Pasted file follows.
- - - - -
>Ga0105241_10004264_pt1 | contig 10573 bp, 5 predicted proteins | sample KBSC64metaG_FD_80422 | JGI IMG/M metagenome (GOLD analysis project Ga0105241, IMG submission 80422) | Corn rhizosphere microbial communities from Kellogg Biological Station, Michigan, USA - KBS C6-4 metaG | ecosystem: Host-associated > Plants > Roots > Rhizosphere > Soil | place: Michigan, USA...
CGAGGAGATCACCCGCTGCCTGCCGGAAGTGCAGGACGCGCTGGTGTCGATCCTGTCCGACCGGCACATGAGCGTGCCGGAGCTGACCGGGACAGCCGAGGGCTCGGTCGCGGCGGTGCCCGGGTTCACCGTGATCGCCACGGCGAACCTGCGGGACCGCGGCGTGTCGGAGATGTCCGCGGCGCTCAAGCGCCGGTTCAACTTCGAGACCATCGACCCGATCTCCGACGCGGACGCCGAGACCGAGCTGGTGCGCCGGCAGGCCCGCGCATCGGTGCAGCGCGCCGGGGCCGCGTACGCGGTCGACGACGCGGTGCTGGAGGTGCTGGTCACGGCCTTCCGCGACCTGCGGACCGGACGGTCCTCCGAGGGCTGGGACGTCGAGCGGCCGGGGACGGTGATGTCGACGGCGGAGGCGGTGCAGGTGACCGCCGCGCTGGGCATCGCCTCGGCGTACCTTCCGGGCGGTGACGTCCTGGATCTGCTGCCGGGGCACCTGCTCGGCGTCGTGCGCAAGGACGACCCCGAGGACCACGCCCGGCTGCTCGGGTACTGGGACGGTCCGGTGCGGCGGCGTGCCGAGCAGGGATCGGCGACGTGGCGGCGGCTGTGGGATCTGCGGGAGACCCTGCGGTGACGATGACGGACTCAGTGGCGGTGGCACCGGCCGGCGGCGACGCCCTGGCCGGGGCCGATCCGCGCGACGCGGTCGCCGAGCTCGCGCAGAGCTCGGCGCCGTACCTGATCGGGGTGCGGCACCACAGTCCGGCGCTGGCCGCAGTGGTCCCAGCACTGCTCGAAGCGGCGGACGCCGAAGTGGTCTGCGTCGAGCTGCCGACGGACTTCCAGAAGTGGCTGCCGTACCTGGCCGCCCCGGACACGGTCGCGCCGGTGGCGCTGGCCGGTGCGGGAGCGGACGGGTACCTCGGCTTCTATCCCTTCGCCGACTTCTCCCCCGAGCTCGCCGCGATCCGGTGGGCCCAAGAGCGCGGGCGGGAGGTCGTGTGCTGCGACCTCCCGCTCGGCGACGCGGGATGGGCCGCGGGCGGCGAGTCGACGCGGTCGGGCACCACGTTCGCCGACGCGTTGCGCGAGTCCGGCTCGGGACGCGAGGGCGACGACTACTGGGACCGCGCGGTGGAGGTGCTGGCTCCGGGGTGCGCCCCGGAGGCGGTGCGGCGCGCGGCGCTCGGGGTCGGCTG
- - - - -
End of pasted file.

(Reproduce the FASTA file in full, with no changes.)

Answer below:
>Ga0105241_10004264_pt1 | contig 10573 bp, 5 predicted proteins | sample KBSC64metaG_FD_80422 | JGI IMG/M metagenome (GOLD analysis project Ga0105241, IMG submission 80422) | Corn rhizosphere microbial communities from Kellogg Biological Station, Michigan, USA - KBS C6-4 metaG | ecosystem: Host-associated > Plants > Roots > Rhizosphere > Soil | place: Michigan, USA...
CGAGGAGATCACCCGCTGCCTGCCGGAAGTGCAGGACGCGCTGGTGTCGATCCTGTCCGACCGGCACATGAGCGTGCCGGAGCTGACCGGGACAGCCGAGGGCTCGGTCGCGGCGGTGCCCGGGTTCACCGTGATCGCCACGGCGAACCTGCGGGACCGCGGCGTGTCGGAGATGTCCGCGGCGCTCAAGCGCCGGTTCAACTTCGAGACCATCGACCCGATCTCCGACGCGGACGCCGAGACCGAGCTGGTGCGCCGGCAGGCCCGCGCATCGGTGCAGCGCGCCGGGGCCGCGTACGCGGTCGACGACGCGGTGCTGGAGGTGCTGGTCACGGCCTTCCGCGACCTGCGGACCGGACGGTCCTCCGAGGGCTGGGACGTCGAGCGGCCGGGGACGGTGATGTCGACGGCGGAGGCGGTGCAGGTGACCGCCGCGCTGGGCATCGCCTCGGCGTACCTTCCGGGCGGTGACGTCCTGGATCTGCTGCCGGGGCACCTGCTCGGCGTCGTGCGCAAGGACGACCCCGAGGACCACGCCCGGCTGCTCGGGTACTGGGACGGTCCGGTGCGGCGGCGTGCCGAGCAGGGATCGGCGACGTGGCGGCGGCTGTGGGATCTGCGGGAGACCCTGCGGTGACGATGACGGACTCAGTGGCGGTGGCACCGGCCGGCGGCGACGCCCTGGCCGGGGCCGATCCGCGCGACGCGGTCGCCGAGCTCGCGCAGAGCTCGGCGCCGTACCTGATCGGGGTGCGGCACCACAGTCCGGCGCTGGCCGCAGTGGTCCCAGCACTGCTCGAAGCGGCGGACGCCGAAGTGGTCTGCGTCGAGCTGCCGACGGACTTCCAGAAGTGGCTGCCGTACCTGGCCGCCCCGGACACGGTCGCGCCGGTGGCGCTGGCCGGTGCGGGAGCGGACGGGTACCTCGGCTTCTATCCCTTCGCCGACTTCTCCCCCGAGCTCGCCGCGATCCGGTGGGCCCAAGAGCGCGGGCGGGAGGTCGTGTGCTGCGACCTCCCGCTCGGCGACGCGGGATGGGCCGCGGGCGGCGAGTCGACGCGGTCGGGCACCACGTTCGCCGACGCGTTGCGCGAGTCCGGCTCGGGACGCGAGGGCGACGACTACTGGGACCGCGCGGTGGAGGTGCTGGCTCCGGGGTGCGCCCCGGAGGCGGTGCGGCGCGCGGCGCTCGGGGTCGGCTG